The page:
Needless to say, the owner’s Audio Physic Caldera speakers benefit greatly from the Cardas cables. These speakers, like the 800D’s, are forward and tend to be overly analytical. In the case of the 800D’s it was too much, but in the case of the Audio Physic’s it is a perfect match, with the cables mellowing the speakers while avoiding the loss of fine detail. In his setup we have also heard Transparent cables and while they provide more detail and air, they also make his setup too critical of recording quality.
Contrary to what is being said elsewhere on the internet, and contrary to how the cables have been placed commercially, I feel that Golden Reference and Golden Cross are not all that different in sound. The Golden Cross is a little fuller, heavier and even smoother but the basic characteristics between the models, I think, are very similar. They are never going to be hyper-detailed, ultra-precise cables for measuring devices. Instead, they are the music lover’s cables. They simply play music in all its glory and warmth. But they are not universally applicable: they have to match your setup. Then again, the same goes for Transparent. And probably almost any other cable out there.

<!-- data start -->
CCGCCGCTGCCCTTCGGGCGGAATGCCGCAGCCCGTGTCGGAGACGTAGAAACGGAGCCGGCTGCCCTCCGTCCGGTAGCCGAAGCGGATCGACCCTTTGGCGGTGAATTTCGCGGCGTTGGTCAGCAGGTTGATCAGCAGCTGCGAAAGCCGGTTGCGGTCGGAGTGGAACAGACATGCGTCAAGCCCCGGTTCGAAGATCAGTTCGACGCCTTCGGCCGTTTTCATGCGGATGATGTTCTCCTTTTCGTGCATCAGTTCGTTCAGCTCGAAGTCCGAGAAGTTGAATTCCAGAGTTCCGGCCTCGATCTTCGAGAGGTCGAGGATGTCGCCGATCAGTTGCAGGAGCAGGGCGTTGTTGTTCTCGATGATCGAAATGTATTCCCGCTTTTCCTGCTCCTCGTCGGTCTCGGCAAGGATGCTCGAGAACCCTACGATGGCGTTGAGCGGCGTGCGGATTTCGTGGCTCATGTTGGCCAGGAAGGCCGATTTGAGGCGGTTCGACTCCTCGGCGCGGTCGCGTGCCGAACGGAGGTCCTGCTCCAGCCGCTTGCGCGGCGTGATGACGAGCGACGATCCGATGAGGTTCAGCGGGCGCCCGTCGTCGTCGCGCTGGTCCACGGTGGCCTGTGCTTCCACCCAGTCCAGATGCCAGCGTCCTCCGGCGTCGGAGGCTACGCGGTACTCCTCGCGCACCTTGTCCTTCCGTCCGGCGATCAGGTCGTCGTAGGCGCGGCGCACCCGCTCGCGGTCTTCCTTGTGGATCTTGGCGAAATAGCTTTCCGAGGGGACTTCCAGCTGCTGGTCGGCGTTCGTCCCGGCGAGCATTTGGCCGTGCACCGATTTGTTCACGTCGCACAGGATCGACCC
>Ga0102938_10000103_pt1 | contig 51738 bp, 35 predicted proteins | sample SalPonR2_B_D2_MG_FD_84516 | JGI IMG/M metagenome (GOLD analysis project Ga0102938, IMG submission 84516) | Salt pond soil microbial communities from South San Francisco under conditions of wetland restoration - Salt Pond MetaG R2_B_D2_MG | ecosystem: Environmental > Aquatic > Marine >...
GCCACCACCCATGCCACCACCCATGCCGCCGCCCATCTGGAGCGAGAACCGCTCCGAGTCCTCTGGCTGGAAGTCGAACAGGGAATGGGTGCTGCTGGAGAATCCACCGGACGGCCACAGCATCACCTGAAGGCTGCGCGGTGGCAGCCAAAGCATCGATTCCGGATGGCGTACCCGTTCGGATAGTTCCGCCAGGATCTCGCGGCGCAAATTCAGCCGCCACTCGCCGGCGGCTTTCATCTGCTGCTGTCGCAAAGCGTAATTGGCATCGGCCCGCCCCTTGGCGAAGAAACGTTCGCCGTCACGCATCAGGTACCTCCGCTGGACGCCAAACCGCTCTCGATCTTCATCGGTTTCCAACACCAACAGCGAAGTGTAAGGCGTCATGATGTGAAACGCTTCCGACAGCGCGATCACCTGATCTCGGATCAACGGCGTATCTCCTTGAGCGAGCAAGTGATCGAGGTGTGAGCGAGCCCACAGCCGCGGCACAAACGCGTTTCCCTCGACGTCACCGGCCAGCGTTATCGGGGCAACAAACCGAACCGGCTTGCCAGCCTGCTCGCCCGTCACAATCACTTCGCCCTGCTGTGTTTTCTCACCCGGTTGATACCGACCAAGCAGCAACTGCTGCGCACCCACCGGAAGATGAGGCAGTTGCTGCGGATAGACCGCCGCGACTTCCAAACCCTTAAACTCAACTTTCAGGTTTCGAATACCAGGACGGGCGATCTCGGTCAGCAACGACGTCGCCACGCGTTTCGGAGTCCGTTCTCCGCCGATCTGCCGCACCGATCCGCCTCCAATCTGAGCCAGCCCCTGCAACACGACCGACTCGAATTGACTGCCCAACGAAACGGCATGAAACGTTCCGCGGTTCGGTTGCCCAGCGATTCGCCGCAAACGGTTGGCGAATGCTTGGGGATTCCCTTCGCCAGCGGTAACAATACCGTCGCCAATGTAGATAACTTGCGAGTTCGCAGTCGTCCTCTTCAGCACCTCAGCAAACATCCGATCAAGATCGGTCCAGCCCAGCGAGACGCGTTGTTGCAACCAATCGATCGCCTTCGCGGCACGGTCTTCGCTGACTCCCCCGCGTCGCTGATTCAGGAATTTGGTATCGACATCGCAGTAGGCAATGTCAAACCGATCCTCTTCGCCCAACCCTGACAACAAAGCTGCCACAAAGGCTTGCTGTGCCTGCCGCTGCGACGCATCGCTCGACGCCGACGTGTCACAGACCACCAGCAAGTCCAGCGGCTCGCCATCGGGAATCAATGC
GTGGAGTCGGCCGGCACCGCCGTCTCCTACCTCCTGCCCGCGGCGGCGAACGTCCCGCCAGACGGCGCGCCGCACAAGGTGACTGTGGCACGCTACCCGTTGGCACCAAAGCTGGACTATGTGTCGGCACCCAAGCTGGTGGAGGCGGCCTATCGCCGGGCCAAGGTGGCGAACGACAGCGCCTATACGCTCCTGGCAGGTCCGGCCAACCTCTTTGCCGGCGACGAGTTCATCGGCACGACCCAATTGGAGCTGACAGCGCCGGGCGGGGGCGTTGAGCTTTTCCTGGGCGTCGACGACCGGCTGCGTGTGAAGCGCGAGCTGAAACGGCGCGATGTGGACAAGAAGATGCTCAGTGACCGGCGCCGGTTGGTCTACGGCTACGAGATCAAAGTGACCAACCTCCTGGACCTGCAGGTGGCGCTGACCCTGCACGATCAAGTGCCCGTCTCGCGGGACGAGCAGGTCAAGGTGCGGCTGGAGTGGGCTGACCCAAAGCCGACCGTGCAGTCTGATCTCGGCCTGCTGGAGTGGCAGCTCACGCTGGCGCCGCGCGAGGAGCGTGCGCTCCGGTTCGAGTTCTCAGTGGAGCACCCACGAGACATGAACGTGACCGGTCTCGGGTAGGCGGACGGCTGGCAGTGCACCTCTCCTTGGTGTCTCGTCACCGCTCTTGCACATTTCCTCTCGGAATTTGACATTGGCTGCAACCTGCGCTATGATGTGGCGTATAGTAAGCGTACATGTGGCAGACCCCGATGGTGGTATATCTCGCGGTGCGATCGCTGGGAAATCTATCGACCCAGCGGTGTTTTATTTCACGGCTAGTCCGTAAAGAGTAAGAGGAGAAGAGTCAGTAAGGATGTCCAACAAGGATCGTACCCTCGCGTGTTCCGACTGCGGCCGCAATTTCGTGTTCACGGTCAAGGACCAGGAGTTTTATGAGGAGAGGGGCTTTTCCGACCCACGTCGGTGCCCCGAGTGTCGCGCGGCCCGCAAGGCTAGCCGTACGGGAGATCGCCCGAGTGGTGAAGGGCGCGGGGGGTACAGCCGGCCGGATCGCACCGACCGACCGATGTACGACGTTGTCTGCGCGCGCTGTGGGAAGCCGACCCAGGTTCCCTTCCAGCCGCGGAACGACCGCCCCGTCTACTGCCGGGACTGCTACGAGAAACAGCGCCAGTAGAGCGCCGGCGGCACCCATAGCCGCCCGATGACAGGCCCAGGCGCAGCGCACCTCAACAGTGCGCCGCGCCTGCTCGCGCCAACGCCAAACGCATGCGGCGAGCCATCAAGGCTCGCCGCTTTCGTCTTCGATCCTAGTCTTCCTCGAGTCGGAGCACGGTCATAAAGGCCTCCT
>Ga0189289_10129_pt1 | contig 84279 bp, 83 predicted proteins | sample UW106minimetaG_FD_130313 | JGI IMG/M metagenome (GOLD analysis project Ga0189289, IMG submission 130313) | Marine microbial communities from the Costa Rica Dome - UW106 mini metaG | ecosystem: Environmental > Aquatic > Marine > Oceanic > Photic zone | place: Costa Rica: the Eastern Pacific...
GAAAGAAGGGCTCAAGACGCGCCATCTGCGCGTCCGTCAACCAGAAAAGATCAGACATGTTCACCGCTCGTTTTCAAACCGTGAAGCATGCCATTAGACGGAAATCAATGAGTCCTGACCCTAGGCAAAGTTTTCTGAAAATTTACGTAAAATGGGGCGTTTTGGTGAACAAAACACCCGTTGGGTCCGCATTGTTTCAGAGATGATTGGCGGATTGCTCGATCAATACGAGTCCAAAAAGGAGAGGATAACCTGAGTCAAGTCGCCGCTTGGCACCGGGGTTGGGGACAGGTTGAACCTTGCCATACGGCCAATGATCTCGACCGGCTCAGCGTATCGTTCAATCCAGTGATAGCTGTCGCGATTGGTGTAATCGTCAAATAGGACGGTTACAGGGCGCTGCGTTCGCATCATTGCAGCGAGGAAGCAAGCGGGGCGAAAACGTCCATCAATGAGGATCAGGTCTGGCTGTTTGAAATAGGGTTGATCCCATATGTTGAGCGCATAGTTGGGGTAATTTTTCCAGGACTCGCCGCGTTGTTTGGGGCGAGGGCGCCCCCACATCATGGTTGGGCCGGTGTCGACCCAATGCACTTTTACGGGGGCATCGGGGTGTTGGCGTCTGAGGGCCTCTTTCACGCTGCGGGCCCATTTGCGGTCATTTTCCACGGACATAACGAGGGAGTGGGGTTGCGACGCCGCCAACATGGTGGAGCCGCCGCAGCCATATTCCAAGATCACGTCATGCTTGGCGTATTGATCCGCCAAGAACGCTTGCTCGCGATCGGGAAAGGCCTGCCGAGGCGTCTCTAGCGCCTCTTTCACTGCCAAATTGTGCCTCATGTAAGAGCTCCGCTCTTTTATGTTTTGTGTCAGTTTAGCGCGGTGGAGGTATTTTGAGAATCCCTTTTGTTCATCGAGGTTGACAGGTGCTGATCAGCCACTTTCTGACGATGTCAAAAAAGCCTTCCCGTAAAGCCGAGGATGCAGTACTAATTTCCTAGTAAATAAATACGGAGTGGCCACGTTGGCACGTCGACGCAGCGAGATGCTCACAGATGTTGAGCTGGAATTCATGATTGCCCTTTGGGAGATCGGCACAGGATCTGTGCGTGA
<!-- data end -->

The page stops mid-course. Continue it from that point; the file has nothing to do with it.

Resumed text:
Update January 2014
After having compared the same set of Golden Reference speaker cables once again to my own Transparent Reference XL speaker cables, now with Apogee Diva magnetostatic speakers, I have to adjust my conclusion somewhat. I still agree with what I wrote earlier, which is that the Golden Cross sounds musical and smooth, but when comparing the cables using the Apogee Divas, I no longer hear any benefit in the Cardas cables. They sound softer, less detailed, less airy and the soundstage is narrower and less well-layered. Most importantly, the Golden Reference sounds restrained dynamically and this is something that the Transparent Reference also does to an extent, but much less so than the Cardas. Perhaps the Divas are more or less demanding, or more revealing. I don’t know. As before it is a matter of balance and very much of personal taste. But I can safely say that Golden Reference is not a good cable between Jeff Rowland model sixes and Apogee Divas.